In San Francisco, it was reported that levees were being kept under around-the-clock surveillance this date, as light rain and snow fell over the flood and storm-battered areas of northern California, with no imminent danger in sight of further flooding. Flood waters continued to recede, with the death toll having mounted to 52 from the flooding of the previous week, especially concentrated around neighboring Yuba City and Marysville. Ellsworth Bunker, president of the American Red Cross, future Ambassador to South Vietnam under Presidents Johnson and Nixon, had flown to Humboldt County on the Oregon border this date to inspect flood-ravaged communities in the area. Mr. Bunker said that the Red Cross presently had 232 trained staff members in the flooded areas, in addition to local chapter volunteers. The bodies of three additional flood victims had been found the previous day near Yuba City. The Sacramento-San Joaquin Delta remained a danger spot, as gusty winds and high tides combined with runoffs of swollen streams to place pressure on the levees.

In the early hours of the New Year weekend, traffic fatalities were about 50 percent below the heavy, record-breaking toll at the same stage of the Christmas holiday a week earlier. Early reports indicated that at least 20 persons had been killed in automobile accidents since the start of the 78-hour weekend at 6:00 the previous evening. The National Safety Council estimated that by the end of the long weekend, at midnight Monday, 420 persons would have been killed in motor vehicle accidents, which would establish a record for the New Year holiday period, surpassing that established during the four-day New Year holiday in 1952-53. Drastic traffic law enforcement had been ordered by officials in several states, with the National Guard having been ordered to action to assist in the process in Illinois, Wisconsin, Michigan and Arizona. Planes were being used in Illinois and Louisiana to monitor highways, and extra police had been ordered onto duty in many cities. Generally dry weather appeared in prospect for most areas during the weekend. With fewer motorists generally on the highways during the New Year holiday period, there were generally fewer deaths and injuries than during the Christmas holiday. The previous year, there had been 296 traffic fatalities during the two-day New Year weekend.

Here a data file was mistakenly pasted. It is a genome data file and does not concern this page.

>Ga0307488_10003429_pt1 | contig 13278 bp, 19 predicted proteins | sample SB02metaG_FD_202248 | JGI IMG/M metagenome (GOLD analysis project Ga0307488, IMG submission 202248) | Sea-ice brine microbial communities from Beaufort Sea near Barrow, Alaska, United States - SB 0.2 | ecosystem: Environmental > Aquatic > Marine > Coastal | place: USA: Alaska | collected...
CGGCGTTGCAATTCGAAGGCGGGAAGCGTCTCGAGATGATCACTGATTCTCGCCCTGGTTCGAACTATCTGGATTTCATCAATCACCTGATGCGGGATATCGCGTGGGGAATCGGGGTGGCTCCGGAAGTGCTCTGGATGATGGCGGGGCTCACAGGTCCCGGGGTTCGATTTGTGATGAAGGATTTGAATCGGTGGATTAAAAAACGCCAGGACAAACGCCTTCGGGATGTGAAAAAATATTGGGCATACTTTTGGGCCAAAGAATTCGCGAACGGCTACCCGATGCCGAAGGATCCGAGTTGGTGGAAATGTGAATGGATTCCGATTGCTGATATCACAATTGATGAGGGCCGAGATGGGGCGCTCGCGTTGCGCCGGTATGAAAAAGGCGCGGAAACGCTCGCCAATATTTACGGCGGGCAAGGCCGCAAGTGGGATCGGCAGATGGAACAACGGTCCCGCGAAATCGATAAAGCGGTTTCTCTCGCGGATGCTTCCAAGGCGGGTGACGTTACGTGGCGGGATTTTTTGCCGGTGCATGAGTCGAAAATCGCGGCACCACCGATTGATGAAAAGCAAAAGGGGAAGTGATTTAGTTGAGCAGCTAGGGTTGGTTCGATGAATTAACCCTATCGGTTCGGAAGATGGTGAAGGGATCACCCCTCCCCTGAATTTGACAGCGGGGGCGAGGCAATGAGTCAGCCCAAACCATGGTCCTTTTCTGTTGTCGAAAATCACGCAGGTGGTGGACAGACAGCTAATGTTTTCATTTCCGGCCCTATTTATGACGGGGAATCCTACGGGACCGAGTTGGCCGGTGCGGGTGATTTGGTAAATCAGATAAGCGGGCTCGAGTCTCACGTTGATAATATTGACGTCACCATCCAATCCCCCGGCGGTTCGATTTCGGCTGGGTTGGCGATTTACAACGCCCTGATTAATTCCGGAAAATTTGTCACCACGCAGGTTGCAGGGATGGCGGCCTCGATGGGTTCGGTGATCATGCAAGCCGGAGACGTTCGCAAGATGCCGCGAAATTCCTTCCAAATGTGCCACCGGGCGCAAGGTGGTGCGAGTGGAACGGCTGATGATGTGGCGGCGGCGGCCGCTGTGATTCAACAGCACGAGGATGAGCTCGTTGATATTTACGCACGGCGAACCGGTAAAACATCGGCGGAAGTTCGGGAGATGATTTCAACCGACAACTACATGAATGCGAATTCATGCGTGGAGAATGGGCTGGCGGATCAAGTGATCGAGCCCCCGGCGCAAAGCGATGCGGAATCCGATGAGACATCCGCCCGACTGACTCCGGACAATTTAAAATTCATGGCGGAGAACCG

In North Bay, Ontario, the Dionne quintuplets and their parents said that there was a misunderstanding between them, which had now been ironed out, with three of the four surviving sisters having driven to their home the previous day to see their parents, after their father had said to the press earlier that they had been "drifting away" and had not been in contact with the family at Christmas, even by Christmas card, also stating that "outsiders" had been the source of the trouble, especially since the sisters had come into their majority and received their inheritance of $250,000 each. The father said that they all understood each other better at present. Each of the three sisters who had come home said that they agreed with their father's statement. One of the sisters had died in 1954 and another was recuperating from an illness in a hospital in Montréal and could not make the trip. Glad that was resolved.